Upton Applauds Passage of Athlete Safety Legislation
Bipartisan bill holds national amateur athletic governing bodies to new and higher standards
U.S. Rep. Fred Upton, R-St. Joseph, tonight applauded the passage of S. 534 the Protecting Young Victims from Sexual Abuse and Safe Sport Authorization Act of 2017. This bipartisan legislation advanced by a vote of 406 to 3. Upton released the following statement:
“Our young athletes should be focused on training, competing, and winning – not sexual predators or heinous acts of abuse. The crimes committed by Dr. Larry Nassar are heartbreaking and intolerable. We must ensure something like this can never happen again. Unfortunately, under current law, amateur athletic governing bodies are not required to promptly report allegations of sexual abuse to law enforcement authorities. This is unacceptable. This bill will ensure when reports of abuse are made, they are investigated fully. This bipartisan bill will help keep our amateur athletes safe and it’s time to send it to the president’s desk. Time’s up for those wishing to prey on our young athletes.”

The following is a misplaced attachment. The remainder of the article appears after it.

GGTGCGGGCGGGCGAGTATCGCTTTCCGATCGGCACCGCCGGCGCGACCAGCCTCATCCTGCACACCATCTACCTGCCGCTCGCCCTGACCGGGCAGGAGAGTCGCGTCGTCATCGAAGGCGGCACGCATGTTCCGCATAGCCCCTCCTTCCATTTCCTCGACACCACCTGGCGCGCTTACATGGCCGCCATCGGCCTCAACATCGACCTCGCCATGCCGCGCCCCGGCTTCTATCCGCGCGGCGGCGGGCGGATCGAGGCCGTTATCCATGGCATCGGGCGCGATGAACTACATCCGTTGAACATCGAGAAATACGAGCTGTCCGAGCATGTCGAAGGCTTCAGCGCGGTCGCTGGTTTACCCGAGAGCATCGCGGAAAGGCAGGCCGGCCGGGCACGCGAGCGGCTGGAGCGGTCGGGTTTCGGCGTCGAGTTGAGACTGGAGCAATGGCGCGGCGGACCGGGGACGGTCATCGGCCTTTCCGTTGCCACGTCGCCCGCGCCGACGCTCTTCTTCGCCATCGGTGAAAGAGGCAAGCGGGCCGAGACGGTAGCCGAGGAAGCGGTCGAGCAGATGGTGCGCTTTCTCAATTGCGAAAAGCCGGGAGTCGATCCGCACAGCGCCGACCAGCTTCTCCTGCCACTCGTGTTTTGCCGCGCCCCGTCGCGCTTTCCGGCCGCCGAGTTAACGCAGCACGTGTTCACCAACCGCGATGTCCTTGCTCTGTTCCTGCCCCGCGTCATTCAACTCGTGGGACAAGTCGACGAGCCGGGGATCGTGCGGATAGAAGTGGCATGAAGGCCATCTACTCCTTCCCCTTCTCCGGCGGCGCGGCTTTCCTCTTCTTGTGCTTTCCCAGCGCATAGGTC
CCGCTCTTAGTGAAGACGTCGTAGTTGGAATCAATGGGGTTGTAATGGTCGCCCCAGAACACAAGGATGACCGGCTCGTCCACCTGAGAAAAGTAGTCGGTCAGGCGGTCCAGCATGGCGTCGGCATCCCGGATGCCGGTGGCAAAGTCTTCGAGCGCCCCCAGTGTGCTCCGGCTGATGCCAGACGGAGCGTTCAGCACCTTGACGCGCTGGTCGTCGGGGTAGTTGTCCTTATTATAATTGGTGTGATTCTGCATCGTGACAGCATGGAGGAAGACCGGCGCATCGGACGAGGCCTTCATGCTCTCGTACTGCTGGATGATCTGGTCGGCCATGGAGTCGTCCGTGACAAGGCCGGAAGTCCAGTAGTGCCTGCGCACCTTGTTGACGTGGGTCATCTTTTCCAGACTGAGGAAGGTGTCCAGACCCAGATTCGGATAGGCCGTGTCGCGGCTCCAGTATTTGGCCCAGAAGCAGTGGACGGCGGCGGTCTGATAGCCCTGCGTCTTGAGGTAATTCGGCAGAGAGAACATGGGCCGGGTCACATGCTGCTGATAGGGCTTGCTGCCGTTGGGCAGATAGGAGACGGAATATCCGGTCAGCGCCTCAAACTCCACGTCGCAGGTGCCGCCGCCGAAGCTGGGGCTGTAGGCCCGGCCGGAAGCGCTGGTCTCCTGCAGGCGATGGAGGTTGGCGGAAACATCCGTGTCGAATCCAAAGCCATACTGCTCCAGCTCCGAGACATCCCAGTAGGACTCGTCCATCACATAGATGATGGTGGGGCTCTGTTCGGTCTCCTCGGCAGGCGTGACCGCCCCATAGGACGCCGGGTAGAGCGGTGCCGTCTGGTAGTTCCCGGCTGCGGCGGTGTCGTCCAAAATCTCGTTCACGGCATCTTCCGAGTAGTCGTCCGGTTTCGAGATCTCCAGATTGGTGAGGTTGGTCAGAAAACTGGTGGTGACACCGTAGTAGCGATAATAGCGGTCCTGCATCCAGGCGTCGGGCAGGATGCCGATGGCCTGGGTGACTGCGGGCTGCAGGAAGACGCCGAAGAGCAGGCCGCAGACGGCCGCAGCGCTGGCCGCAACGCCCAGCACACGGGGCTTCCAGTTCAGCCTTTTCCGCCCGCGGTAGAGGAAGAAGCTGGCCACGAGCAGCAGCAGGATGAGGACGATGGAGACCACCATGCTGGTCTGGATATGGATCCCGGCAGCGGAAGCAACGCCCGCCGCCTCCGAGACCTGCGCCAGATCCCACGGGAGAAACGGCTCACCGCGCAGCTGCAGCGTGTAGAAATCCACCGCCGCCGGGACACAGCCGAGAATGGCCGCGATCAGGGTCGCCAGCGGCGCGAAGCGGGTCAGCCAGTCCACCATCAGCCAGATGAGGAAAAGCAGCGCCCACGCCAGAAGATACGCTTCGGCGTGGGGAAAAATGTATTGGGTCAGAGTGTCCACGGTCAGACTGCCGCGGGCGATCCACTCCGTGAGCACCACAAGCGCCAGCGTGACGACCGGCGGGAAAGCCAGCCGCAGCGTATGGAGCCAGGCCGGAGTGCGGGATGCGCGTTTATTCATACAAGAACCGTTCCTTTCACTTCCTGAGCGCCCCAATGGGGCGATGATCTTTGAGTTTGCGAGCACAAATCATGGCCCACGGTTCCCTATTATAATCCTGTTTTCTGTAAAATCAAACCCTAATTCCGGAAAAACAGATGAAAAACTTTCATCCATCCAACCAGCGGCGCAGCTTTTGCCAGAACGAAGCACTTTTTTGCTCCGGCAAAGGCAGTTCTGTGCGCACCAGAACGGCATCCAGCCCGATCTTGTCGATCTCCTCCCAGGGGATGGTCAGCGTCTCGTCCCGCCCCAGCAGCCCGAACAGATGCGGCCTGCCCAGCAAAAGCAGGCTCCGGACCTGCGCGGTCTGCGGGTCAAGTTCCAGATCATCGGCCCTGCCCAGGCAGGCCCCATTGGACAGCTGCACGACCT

Background: The Protecting Young Victims from Sexual Abuse and Safe Sport Authorization Act of 2017 amends the Child Abuse Act of 1990 to require athletic governing bodies, such as USA Gymnastics, and individuals who interact with our amateur athletes to report any suspected abuse. Any individual who interacts with amateur athletes would be required to report suspected child abuse, including sexual abuse, within 24 hours. If they fail to do so, they will be held accountable by law. This legislation also designates the United States Center for Safe Sport, an entity created last year by the U.S. Olympic Committee that is responsible for overseeing organizational reforms, to develop, implement, and enforce policies and mandatory training for national governing bodies and their members. The House passed similar legislation introduced by U.S. Rep. Susan Brooks, R-Indiana, in May.Upton previously joined colleagues U.S. Rep. Debbie Dingell, D-Michigan, and U.S. Rep. Tim Walberg, R-Michigan, in calling for a Congressional investigation into the Nassar case. The House Energy and Commerce Committee later announced a bipartisan investigation into sexual abuse in organized sports.